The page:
Presentation on theme: "Lecture 13 : The Growth Of Capitalism Overview MERCHANT CAPITALISM Merchant Capitalism The Agricultural Revolution Health In The Mercantilist Era - Bubonic."— Presentation transcript:
Lecture 13 : The Growth Of Capitalism Overview MERCHANT CAPITALISM Merchant Capitalism The Agricultural Revolution Health In The Mercantilist Era - Bubonic Plague - Tuberculosis INDUSTRIAL CAPITALISM The Industrial Revolution Health In The 19 th Century - The Epidemiological Transition
Merchant Capitalism Overseas discoveries resulted in doctrine of mercantilism. State power concentrated under control of monarchies. Wealth accumulated by merchants and financiers. Power and wealth was reflected in the built environment. Period of social inequalities, but living conditions gradually improved for most people.
The 2 nd Agricultural Revolution Money valued more than land. Land used to make money. More scientific approach to agriculture to maximise profits. Four year crop rotation (wheat, turnips, barley, clover). Seeds sown in rows, hoeing used to keep down weeds. New breeds of cattle and sheep. Cattle weights increased from 370lb (1710) to 800lb (1795). Sheep weights increased from 28lb to 80lb in same period.
Land Enclosures Open fields with small strips of land enclosed to form large fields. Peasants were often cheated out of their rights. Rural poor forced to leave the land – moved to cities in search of work.
Health In Mercantilist Era Increased trade provided safeguard against famines. Trade also resulted in interchange of infectious agents – many previously epidemic diseases became endemic. Some endemic diseases evolved into diseases of childhood. 18 th century saw rapid population increases due to increased birth rates and declining death rates.
Bubonic Plague Bubonic plague had flared up from time to time since the Black Death – e.g. Venice ( and ), Spain ( , and ). Plague began to disappear in Europe in the 17 th century. Last plague in England was Great Plague of London (1665) which killed 50,000 in first 3 months. Great Fire of London (1666) destroyed breeding grounds of the black rat. Last plague in Western Europe was in Marseilles ( ). Persisted longer in Eastern Europe – Moscow lost 56,000 in 1771.
Tuberculosis Tuberculosis (consumption) became a major cause of death in the 17 th century. May have declined in 18 th, before becoming big again in the 19 th. The causal agent (Mycobacterium tuberculosis) is very similar to the causal agent of leprosy (Mycobacterium leprae). Infection by one seems to provide immunity against the other. Leprosy declined as TB increased.
Industrial Capitalism Industrial revolution initially based on the mechanisation of the textile industries. Factories initially built by fast flowing rivers, but invention of steam power enabled them to be built much larger. Rural cottage textile industries collapsed, driving more rural people into the cities. Laissez faire replaced mercantilism as industrial capitalists became the dominant class in society.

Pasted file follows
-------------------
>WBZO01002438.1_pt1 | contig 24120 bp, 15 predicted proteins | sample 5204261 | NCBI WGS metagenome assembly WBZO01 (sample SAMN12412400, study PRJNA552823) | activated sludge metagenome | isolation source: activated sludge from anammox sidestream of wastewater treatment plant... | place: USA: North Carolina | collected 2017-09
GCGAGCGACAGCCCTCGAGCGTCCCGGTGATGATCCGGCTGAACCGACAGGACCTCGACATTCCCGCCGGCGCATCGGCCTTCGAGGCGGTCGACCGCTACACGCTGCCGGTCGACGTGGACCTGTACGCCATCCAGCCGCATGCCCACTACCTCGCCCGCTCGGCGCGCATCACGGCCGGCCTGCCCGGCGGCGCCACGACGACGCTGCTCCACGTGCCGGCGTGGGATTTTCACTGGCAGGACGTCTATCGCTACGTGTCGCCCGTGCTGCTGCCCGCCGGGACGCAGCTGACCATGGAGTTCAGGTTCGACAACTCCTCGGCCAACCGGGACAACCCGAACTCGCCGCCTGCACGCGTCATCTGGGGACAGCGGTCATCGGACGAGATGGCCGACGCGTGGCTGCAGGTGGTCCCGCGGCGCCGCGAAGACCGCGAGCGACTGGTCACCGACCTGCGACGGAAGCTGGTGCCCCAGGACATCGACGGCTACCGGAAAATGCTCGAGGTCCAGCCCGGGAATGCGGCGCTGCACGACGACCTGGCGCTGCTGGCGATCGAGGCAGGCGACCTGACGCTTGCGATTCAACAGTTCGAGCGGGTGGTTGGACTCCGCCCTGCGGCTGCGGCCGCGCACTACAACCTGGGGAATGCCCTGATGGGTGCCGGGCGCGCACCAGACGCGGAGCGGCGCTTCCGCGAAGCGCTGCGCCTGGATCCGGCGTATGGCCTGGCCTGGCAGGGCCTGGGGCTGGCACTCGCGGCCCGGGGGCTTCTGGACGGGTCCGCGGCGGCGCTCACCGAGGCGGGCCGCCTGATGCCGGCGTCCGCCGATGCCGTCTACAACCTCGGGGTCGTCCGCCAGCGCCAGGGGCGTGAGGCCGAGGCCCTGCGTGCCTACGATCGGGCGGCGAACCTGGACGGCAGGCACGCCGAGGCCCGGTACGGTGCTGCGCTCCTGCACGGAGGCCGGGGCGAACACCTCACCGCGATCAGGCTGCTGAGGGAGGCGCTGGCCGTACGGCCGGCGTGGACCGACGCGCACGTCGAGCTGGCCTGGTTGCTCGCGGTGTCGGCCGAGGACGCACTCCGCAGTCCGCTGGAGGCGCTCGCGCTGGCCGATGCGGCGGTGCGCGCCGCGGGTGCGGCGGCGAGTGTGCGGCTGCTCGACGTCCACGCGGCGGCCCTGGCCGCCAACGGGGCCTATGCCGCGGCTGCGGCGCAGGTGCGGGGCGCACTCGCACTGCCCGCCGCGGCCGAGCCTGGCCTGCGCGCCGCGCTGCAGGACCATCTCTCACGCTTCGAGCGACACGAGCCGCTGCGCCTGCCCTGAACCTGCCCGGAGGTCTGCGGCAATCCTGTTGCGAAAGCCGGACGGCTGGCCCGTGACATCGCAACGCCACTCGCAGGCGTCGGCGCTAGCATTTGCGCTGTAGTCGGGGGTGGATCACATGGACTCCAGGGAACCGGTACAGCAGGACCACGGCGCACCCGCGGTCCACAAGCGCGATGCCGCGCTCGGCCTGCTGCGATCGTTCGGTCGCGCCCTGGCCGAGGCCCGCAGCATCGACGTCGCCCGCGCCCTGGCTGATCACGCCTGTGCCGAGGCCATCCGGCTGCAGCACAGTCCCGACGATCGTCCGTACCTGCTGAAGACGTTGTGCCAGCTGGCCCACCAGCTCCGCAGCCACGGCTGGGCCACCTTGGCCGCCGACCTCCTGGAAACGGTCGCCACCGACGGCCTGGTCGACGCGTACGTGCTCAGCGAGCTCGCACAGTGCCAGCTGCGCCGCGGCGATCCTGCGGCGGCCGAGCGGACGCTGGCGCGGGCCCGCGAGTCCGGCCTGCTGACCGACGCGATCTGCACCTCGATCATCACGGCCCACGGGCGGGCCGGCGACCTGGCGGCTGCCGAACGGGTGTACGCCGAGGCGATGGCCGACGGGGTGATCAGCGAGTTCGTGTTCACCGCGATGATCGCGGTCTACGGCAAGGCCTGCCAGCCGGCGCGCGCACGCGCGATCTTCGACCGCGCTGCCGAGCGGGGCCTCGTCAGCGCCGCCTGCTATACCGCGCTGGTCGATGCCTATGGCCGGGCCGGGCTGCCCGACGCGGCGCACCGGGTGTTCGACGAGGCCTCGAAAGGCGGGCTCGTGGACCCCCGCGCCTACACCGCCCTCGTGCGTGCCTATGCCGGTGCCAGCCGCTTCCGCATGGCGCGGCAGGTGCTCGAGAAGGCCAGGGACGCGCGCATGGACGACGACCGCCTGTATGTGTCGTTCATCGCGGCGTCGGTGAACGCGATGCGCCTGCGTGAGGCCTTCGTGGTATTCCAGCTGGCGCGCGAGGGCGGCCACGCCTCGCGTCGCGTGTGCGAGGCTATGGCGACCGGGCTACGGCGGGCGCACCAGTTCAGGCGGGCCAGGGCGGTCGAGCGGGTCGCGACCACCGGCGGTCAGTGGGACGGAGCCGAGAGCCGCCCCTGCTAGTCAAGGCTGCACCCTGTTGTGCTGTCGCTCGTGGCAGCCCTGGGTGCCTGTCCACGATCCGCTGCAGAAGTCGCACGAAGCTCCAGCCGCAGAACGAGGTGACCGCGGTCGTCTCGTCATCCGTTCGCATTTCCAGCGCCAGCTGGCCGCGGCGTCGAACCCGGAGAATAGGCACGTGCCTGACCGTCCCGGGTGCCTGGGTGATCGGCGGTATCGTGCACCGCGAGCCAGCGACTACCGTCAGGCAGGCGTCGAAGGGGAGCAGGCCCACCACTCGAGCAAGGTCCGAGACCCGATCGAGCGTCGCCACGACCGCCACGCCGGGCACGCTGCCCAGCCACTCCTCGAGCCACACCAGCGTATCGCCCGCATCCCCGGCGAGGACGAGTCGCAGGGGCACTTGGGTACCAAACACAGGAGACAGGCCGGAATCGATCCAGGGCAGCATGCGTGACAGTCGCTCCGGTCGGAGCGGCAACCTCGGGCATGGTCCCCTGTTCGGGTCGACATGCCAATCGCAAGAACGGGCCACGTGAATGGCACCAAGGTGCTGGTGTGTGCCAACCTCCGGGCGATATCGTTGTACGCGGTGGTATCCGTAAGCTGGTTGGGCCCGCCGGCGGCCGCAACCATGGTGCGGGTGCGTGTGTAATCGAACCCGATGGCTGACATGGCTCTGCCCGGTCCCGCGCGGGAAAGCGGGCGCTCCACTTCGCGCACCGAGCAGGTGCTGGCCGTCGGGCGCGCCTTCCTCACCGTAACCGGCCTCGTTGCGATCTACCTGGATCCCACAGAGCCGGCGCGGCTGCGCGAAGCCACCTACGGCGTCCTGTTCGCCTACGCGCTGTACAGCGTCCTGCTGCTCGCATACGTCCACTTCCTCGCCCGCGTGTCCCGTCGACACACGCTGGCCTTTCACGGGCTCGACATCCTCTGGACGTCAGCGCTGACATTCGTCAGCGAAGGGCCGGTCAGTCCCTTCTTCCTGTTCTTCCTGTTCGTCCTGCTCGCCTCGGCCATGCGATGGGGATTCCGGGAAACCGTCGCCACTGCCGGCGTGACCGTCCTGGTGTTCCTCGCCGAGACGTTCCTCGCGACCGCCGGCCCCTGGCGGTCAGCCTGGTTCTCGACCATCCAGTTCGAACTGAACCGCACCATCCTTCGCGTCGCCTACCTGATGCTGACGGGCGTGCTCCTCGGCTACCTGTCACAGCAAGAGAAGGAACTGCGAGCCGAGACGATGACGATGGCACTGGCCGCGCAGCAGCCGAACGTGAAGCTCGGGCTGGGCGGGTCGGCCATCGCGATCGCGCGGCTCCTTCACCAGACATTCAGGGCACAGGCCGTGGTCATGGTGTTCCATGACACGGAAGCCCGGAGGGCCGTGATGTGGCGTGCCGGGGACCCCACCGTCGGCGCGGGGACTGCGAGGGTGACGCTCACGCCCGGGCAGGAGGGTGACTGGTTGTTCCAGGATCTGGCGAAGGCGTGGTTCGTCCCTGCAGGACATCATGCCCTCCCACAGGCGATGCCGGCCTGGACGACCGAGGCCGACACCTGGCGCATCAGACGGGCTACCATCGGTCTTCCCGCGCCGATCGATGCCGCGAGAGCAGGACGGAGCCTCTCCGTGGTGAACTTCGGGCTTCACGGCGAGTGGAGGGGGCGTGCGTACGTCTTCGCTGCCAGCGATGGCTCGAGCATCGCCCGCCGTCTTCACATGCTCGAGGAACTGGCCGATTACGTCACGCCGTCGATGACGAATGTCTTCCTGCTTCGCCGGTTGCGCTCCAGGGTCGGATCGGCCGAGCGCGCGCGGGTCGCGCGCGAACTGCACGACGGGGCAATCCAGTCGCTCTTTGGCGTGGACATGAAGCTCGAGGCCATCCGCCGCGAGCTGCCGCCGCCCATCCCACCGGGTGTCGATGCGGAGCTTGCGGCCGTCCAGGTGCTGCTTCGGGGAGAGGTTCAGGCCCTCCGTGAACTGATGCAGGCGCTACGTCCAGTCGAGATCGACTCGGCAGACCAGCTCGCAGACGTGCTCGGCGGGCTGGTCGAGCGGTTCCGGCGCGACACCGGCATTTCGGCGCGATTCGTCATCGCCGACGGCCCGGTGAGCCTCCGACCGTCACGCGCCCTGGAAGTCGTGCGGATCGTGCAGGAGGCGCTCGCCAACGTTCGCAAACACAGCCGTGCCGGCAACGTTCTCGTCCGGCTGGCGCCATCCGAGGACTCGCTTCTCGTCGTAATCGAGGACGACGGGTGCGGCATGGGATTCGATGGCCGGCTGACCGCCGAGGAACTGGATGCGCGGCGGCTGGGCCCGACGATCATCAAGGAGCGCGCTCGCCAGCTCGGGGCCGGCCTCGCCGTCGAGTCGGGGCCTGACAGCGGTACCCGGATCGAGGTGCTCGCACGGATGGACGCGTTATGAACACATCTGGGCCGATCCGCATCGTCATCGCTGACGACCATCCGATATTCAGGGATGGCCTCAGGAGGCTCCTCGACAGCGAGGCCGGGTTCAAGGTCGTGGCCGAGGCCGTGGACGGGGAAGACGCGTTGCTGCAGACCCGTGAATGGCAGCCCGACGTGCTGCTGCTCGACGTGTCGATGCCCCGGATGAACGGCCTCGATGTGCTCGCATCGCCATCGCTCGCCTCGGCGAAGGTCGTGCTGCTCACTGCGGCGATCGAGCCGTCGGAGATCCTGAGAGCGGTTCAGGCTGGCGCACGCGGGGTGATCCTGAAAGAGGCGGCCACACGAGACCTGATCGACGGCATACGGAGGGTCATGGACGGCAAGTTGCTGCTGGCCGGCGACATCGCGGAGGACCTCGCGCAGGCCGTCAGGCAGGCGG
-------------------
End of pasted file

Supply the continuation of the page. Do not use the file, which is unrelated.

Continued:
Working And Living Conditions People (including women and children) had to work very long hours to survive – no welfare system. Working conditions dangerous due to dust, fibres and noxious fumes, plus injuries from unguarded machinery. Workers housed at very high densities in poor quality housing. Houses lacked water supply and sewerage disposal. Courtyard and back to back designs inhibited ventilation. Diets were poor; food adulterated to maximise profits.
Health In Early Industrial Era Industrial cities were very unhealthy: death rate in cities in 1830s was 26.2 per thousand, compared with 18.2 in rural areas. Life expectancy was 50 in Wiltshire, 35 in Liverpool. Life expectancy for Liverpool working classes was 15. Common diseases included smallpox, cholera, tuberculosis, typhus and typhoid. Infant and childhood mortality rates were high due to scarlet fever; diphtheria, whooping cough; measles; and summer diarrhoea.
Epidemics There were major typhus epidemics in , , , 1837, and There were major cholera epidemics in Britain and Ireland as part of the 2 nd to 5 th pandemics (1831-2, , and ).
The Epidemiological Transition Major change between the mid-19 th and mid-20 th centuries. Living conditions improved, better sanitation and sewerage, big advances in medicine. Changes referred to as the epidemiological transition: a)Deaths from infectious diseases declined. b)More people died from non-infectious (degenerative diseases) such as heart disease, stroke and cancer. c)The mean age at death and hence life expectancy increased. d)Mortality ‘spikes’ caused by epidemics became uncommon.